In comparison to all of this, the Ohio resolution condemning BDS, which has no direct legal bearing, may seem relatively unimportant. Ignoring this initiative, however, would be a serious mistake for those fighting for justice in Palestine.
FOR ONE thing, the resolution, if passed, would be sent to university administrators as a seal of approval for their continued suppression of BDS campaigns.
A ballot initiative at Ohio State University was blocked in spring 2015 on the basis of rarely invoked technicalities. When a divestment resolution was brought before the Undergraduate Student Government the following year, numerous Ohio politicians wrote letters to student representatives imploring them to vote against the resolution.
Nationally, as a recent report from the Intercept revealed, the FBI has surveiled and intimidated campus BDS activists based on unverified blacklists operated by right-wing groups.
Speaking about the revelations exposed by the Intercept, Resnick stated later in his testimony, “HCR Number 10 is nothing more than a signal to universities that the general assembly approves of these measures to disfavor and criminalize speech critical of Israel, and universities will hear you.”
Moreover, nearly identical resolutions have been introduced and passed in other states across the country, including SJR 170 in Tennessee, SJR 81 in New Jersey, HR 1037 in Oklahoma, and HJM 4009 in Washington. All three states where the resolution has passed — Tennessee, New Jersey and Oklahoma — introduced anti-BDS laws afterward.
In addition to intimidating Palestine solidarity activists in an attempt to silence us, HCR 10 legitimizes the most reactionary elements of Zionism by fabricating anti-BDS claims and promoting Israel’s illegal settlement program.
Interested readers can take a look at a line-by-line breakdown of (some of) the lies and distortions in the resolution submitted in this author’s testimony to the state Senate committee against HCR 10.
To highlight a few of its most outrageous claims: At one point in the text, the authors claim that the BDS movement’s “theme slogan” is “Palestine forever, Israel Never Ever.” A simple Google search reveals that this “theme slogan” has not been adopted by any BDS-affiliated groups, but was invented by the authors of HCR 10.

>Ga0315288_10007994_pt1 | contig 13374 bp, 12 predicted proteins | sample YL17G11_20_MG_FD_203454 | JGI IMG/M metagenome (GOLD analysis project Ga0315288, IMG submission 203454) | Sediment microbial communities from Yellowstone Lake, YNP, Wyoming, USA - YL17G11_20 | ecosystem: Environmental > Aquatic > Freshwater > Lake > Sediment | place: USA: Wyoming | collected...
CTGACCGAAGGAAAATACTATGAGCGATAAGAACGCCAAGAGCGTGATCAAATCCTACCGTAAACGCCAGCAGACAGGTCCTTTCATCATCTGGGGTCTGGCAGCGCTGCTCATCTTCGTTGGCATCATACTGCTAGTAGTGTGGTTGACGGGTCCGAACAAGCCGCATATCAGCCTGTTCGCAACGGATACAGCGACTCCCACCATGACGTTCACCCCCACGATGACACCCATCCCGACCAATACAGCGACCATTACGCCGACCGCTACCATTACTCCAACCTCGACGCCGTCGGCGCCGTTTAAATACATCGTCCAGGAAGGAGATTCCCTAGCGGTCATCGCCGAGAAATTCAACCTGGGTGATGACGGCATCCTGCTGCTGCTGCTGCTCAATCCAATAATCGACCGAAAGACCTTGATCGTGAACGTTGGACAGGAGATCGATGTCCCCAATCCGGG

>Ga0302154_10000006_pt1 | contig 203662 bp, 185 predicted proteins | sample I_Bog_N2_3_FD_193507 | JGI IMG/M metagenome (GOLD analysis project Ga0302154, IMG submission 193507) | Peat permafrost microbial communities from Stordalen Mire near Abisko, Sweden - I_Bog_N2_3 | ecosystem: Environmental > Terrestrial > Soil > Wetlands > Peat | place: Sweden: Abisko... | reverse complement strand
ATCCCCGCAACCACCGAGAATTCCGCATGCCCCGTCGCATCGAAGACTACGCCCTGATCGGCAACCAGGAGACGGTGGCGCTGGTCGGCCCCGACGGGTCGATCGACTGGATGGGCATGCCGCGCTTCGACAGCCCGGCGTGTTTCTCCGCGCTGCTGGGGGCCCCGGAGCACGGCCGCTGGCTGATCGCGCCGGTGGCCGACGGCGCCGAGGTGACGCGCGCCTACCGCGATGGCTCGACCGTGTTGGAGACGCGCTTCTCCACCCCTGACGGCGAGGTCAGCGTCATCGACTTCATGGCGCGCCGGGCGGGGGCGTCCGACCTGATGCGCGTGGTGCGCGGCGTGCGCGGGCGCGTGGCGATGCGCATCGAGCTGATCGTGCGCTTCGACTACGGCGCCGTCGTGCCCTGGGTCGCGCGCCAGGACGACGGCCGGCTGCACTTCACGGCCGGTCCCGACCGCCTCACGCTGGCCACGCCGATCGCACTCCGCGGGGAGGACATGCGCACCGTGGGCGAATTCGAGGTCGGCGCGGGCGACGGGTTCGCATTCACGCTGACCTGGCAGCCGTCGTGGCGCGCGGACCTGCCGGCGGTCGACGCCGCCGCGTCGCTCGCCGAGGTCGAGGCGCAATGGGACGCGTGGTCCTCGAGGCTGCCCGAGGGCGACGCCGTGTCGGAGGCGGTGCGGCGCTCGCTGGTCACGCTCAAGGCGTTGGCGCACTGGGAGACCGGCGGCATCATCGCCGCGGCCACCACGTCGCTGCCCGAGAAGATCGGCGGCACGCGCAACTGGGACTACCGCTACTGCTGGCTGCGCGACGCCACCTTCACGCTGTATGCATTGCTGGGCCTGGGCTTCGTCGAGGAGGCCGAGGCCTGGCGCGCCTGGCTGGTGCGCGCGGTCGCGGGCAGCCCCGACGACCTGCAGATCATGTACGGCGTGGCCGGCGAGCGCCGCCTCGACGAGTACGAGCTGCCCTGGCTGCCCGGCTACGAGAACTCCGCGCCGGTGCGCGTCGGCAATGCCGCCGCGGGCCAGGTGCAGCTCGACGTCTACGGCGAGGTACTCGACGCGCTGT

Later in the same section of the resolution, the authors bolster the Israeli claim to the entirety of the “land of Israel,” which they define as extending beyond the Green Line to include “Jerusalem, Judea, and Samaria.”
This is an overt endorsement of the ethnic cleansing and colonization of the West Bank, where the settlements have repeatedly been declared in violation of international law and identified as a paramount obstacle to peace in Palestine/Israel.
THIS ANTI-BDS resolution — and others like it — reveals how low apologists for the Israeli occupation are willing to go to protect their interests.
There is little pretension of being accurate. Several individuals pointed out the lies through witness testimony when HCR 10 was still in the House, and again in front of the Senate committee, but it has passed overwhelmingly, with bipartisan support, in every vote so far.
The flagrant disregard for facts isn’t just a vindication for the justness of our side. It is also indicative of the potential that BDS has to overturn decades of U.S. foreign policy and bring about a more peaceful world.
The Ohio legislature and its corporate donors who profit from the occupation are operating out of fear that our side will win, as we did using a similar strategy against apartheid in South Africa.
We should strive to make their nightmares come true by organizing mass campaigns — like the successful campaign in Durham, N.C., to end “deadly exchanges” and the victorious divestment resolution at Barnard College in New York — to force the U.S. government and corporations out of Palestine/Israel as a crucial step towards ending the occupation and Israel’s exceptional status as a settler-colonial apartheid state.